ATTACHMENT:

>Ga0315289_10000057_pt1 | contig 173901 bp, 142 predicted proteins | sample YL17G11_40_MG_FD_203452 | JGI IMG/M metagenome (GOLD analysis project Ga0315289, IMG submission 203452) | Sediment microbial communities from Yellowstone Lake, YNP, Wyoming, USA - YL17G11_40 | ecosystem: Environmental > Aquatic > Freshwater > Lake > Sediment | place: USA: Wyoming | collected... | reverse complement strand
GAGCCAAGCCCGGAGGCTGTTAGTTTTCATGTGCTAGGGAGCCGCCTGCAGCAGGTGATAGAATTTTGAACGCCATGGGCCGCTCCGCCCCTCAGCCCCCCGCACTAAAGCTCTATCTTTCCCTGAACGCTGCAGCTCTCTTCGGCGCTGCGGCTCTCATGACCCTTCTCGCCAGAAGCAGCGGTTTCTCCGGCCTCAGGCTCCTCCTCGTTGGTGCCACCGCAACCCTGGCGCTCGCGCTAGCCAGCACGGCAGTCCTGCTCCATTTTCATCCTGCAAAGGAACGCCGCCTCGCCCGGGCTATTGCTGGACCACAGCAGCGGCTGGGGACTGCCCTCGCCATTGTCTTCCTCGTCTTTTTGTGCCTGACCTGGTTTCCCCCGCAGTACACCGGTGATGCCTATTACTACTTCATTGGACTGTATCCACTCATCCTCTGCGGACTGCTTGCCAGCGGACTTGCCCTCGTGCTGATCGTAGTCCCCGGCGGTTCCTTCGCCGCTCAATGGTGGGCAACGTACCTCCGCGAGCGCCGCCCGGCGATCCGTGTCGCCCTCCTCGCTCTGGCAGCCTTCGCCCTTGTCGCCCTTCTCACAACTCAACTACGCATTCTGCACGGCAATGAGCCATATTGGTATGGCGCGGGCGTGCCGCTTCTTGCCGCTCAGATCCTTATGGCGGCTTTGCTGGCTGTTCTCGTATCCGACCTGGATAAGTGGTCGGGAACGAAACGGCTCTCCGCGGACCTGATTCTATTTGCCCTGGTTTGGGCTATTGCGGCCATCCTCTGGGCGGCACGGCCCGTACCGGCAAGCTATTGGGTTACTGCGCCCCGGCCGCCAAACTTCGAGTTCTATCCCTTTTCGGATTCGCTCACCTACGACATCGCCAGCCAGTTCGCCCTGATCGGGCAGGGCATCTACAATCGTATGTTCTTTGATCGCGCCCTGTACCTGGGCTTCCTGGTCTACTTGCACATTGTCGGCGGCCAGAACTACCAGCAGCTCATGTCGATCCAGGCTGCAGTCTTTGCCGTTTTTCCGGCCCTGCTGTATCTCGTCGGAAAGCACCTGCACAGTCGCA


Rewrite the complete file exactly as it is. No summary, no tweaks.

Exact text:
>Ga0315289_10000057_pt1 | contig 173901 bp, 142 predicted proteins | sample YL17G11_40_MG_FD_203452 | JGI IMG/M metagenome (GOLD analysis project Ga0315289, IMG submission 203452) | Sediment microbial communities from Yellowstone Lake, YNP, Wyoming, USA - YL17G11_40 | ecosystem: Environmental > Aquatic > Freshwater > Lake > Sediment | place: USA: Wyoming | collected... | reverse complement strand
GAGCCAAGCCCGGAGGCTGTTAGTTTTCATGTGCTAGGGAGCCGCCTGCAGCAGGTGATAGAATTTTGAACGCCATGGGCCGCTCCGCCCCTCAGCCCCCCGCACTAAAGCTCTATCTTTCCCTGAACGCTGCAGCTCTCTTCGGCGCTGCGGCTCTCATGACCCTTCTCGCCAGAAGCAGCGGTTTCTCCGGCCTCAGGCTCCTCCTCGTTGGTGCCACCGCAACCCTGGCGCTCGCGCTAGCCAGCACGGCAGTCCTGCTCCATTTTCATCCTGCAAAGGAACGCCGCCTCGCCCGGGCTATTGCTGGACCACAGCAGCGGCTGGGGACTGCCCTCGCCATTGTCTTCCTCGTCTTTTTGTGCCTGACCTGGTTTCCCCCGCAGTACACCGGTGATGCCTATTACTACTTCATTGGACTGTATCCACTCATCCTCTGCGGACTGCTTGCCAGCGGACTTGCCCTCGTGCTGATCGTAGTCCCCGGCGGTTCCTTCGCCGCTCAATGGTGGGCAACGTACCTCCGCGAGCGCCGCCCGGCGATCCGTGTCGCCCTCCTCGCTCTGGCAGCCTTCGCCCTTGTCGCCCTTCTCACAACTCAACTACGCATTCTGCACGGCAATGAGCCATATTGGTATGGCGCGGGCGTGCCGCTTCTTGCCGCTCAGATCCTTATGGCGGCTTTGCTGGCTGTTCTCGTATCCGACCTGGATAAGTGGTCGGGAACGAAACGGCTCTCCGCGGACCTGATTCTATTTGCCCTGGTTTGGGCTATTGCGGCCATCCTCTGGGCGGCACGGCCCGTACCGGCAAGCTATTGGGTTACTGCGCCCCGGCCGCCAAACTTCGAGTTCTATCCCTTTTCGGATTCGCTCACCTACGACATCGCCAGCCAGTTCGCCCTGATCGGGCAGGGCATCTACAATCGTATGTTCTTTGATCGCGCCCTGTACCTGGGCTTCCTGGTCTACTTGCACATTGTCGGCGGCCAGAACTACCAGCAGCTCATGTCGATCCAGGCTGCAGTCTTTGCCGTTTTTCCGGCCCTGCTGTATCTCGTCGGAAAGCACCTGCACAGTCGCA